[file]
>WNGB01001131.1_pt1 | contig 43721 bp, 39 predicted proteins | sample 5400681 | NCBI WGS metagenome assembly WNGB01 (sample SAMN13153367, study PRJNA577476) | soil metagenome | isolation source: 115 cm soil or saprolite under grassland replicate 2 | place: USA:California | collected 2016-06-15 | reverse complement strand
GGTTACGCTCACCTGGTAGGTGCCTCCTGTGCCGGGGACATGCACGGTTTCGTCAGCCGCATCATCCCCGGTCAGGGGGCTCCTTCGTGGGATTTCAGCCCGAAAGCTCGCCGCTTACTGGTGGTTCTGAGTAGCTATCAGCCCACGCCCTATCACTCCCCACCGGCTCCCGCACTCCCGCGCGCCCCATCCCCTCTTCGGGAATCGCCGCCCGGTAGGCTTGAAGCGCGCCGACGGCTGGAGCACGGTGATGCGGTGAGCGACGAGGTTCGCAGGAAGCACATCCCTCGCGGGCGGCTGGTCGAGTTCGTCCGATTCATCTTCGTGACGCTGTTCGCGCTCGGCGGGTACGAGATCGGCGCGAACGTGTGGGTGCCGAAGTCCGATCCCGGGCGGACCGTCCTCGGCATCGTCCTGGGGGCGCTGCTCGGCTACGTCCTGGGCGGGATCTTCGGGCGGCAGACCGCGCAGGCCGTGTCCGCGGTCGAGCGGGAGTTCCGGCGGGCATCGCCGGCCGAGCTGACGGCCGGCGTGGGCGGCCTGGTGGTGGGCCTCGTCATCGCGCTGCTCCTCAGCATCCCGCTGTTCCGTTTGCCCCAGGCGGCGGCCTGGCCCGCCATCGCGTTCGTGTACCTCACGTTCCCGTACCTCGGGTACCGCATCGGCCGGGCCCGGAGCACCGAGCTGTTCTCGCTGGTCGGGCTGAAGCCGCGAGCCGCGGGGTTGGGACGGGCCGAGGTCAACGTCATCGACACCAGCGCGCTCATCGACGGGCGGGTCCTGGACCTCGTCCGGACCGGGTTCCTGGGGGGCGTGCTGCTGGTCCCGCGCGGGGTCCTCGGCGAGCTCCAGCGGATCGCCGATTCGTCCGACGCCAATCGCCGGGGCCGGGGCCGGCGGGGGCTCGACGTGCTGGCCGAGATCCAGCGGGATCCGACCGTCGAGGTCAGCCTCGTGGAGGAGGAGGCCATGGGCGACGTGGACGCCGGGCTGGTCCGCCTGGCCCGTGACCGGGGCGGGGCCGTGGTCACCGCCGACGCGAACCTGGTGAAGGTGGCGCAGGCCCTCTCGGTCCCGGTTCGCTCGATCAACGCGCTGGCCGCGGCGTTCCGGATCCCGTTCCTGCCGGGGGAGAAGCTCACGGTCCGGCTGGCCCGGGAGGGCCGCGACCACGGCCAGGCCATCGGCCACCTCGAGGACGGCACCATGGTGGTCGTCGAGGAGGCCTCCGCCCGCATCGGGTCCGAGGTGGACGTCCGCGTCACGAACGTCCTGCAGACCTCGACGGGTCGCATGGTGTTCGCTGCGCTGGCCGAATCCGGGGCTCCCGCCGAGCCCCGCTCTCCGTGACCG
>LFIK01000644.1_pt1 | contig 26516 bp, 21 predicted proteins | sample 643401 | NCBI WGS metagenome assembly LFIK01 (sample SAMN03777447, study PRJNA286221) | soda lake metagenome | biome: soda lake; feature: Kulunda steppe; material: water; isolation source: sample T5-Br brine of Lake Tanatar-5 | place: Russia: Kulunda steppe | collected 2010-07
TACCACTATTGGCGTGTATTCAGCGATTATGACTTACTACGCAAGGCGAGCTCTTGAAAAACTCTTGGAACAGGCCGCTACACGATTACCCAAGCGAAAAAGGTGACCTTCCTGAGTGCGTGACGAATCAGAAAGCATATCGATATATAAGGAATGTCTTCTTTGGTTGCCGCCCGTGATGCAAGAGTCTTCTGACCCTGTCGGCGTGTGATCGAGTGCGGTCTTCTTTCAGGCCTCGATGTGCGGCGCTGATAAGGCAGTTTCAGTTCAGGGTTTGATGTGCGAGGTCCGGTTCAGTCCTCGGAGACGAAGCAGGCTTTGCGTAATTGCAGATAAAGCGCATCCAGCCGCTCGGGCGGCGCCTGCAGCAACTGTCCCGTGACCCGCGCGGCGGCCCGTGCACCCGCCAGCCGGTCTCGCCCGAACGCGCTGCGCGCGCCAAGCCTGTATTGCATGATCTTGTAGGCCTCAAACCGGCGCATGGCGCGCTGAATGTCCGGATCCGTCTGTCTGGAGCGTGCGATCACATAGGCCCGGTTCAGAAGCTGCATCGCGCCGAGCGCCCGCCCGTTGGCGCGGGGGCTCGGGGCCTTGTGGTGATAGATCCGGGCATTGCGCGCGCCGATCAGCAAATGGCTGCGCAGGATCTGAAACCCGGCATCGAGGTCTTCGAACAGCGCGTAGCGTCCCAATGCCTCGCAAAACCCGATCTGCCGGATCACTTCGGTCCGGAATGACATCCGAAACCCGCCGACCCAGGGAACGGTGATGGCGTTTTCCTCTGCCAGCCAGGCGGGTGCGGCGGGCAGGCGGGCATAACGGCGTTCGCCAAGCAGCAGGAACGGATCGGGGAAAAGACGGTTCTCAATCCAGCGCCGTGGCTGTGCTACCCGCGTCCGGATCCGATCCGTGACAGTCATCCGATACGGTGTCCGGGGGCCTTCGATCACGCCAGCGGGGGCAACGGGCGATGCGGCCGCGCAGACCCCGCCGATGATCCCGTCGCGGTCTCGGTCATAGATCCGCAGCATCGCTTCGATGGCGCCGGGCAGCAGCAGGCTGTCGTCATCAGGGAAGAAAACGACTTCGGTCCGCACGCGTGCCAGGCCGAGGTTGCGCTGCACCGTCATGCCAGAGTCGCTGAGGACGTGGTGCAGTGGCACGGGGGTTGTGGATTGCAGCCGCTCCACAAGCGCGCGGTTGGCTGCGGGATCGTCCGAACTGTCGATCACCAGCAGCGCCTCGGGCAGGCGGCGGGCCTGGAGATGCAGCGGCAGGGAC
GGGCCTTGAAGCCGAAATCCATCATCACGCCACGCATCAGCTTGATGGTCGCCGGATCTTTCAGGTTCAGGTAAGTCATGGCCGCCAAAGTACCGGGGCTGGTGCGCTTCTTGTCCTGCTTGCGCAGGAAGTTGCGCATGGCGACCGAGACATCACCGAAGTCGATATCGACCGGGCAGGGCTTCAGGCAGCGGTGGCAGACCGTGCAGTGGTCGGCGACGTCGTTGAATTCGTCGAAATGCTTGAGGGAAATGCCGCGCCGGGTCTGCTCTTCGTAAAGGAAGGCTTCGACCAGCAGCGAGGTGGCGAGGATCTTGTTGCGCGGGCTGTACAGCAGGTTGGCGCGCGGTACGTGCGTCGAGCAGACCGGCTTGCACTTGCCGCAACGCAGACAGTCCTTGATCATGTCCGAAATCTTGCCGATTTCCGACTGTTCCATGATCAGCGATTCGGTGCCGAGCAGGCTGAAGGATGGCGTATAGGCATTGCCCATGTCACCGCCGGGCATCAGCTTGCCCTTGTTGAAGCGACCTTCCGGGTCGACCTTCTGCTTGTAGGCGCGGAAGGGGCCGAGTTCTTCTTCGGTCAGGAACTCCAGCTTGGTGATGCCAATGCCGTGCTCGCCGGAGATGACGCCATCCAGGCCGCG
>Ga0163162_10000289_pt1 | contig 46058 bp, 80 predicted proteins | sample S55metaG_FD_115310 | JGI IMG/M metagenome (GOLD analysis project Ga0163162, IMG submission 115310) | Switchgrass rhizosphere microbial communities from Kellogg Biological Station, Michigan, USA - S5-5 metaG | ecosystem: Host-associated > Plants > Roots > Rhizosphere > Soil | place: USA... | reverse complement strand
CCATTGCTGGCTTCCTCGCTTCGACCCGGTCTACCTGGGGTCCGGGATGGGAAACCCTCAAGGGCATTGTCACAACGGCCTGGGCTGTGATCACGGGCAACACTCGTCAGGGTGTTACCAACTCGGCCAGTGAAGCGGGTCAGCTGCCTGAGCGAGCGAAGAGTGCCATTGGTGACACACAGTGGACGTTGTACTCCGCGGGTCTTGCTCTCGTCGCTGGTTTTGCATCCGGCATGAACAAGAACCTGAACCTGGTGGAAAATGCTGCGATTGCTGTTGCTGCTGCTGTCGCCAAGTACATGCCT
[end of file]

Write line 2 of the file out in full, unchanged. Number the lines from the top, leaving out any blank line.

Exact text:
GGTTACGCTCACCTGGTAGGTGCCTCCTGTGCCGGGGACATGCACGGTTTCGTCAGCCGCATCATCCCCGGTCAGGGGGCTCCTTCGTGGGATTTCAGCCCGAAAGCTCGCCGCTTACTGGTGGTTCTGAGTAGCTATCAGCCCACGCCCTATCACTCCCCACCGGCTCCCGCACTCCCGCGCGCCCCATCCCCTCTTCGGGAATCGCCGCCCGGTAGGCTTGAAGCGCGCCGACGGCTGGAGCACGGTGATGCGGTGAGCGACGAGGTTCGCAGGAAGCACATCCCTCGCGGGCGGCTGGTCGAGTTCGTCCGATTCATCTTCGTGACGCTGTTCGCGCTCGGCGGGTACGAGATCGGCGCGAACGTGTGGGTGCCGAAGTCCGATCCCGGGCGGACCGTCCTCGGCATCGTCCTGGGGGCGCTGCTCGGCTACGTCCTGGGCGGGATCTTCGGGCGGCAGACCGCGCAGGCCGTGTCCGCGGTCGAGCGGGAGTTCCGGCGGGCATCGCCGGCCGAGCTGACGGCCGGCGTGGGCGGCCTGGTGGTGGGCCTCGTCATCGCGCTGCTCCTCAGCATCCCGCTGTTCCGTTTGCCCCAGGCGGCGGCCTGGCCCGCCATCGCGTTCGTGTACCTCACGTTCCCGTACCTCGGGTACCGCATCGGCCGGGCCCGGAGCACCGAGCTGTTCTCGCTGGTCGGGCTGAAGCCGCGAGCCGCGGGGTTGGGACGGGCCGAGGTCAACGTCATCGACACCAGCGCGCTCATCGACGGGCGGGTCCTGGACCTCGTCCGGACCGGGTTCCTGGGGGGCGTGCTGCTGGTCCCGCGCGGGGTCCTCGGCGAGCTCCAGCGGATCGCCGATTCGTCCGACGCCAATCGCCGGGGCCGGGGCCGGCGGGGGCTCGACGTGCTGGCCGAGATCCAGCGGGATCCGACCGTCGAGGTCAGCCTCGTGGAGGAGGAGGCCATGGGCGACGTGGACGCCGGGCTGGTCCGCCTGGCCCGTGACCGGGGCGGGGCCGTGGTCACCGCCGACGCGAACCTGGTGAAGGTGGCGCAGGCCCTCTCGGTCCCGGTTCGCTCGATCAACGCGCTGGCCGCGGCGTTCCGGATCCCGTTCCTGCCGGGGGAGAAGCTCACGGTCCGGCTGGCCCGGGAGGGCCGCGACCACGGCCAGGCCATCGGCCACCTCGAGGACGGCACCATGGTGGTCGTCGAGGAGGCCTCCGCCCGCATCGGGTCCGAGGTGGACGTCCGCGTCACGAACGTCCTGCAGACCTCGACGGGTCGCATGGTGTTCGCTGCGCTGGCCGAATCCGGGGCTCCCGCCGAGCCCCGCTCTCCGTGACCG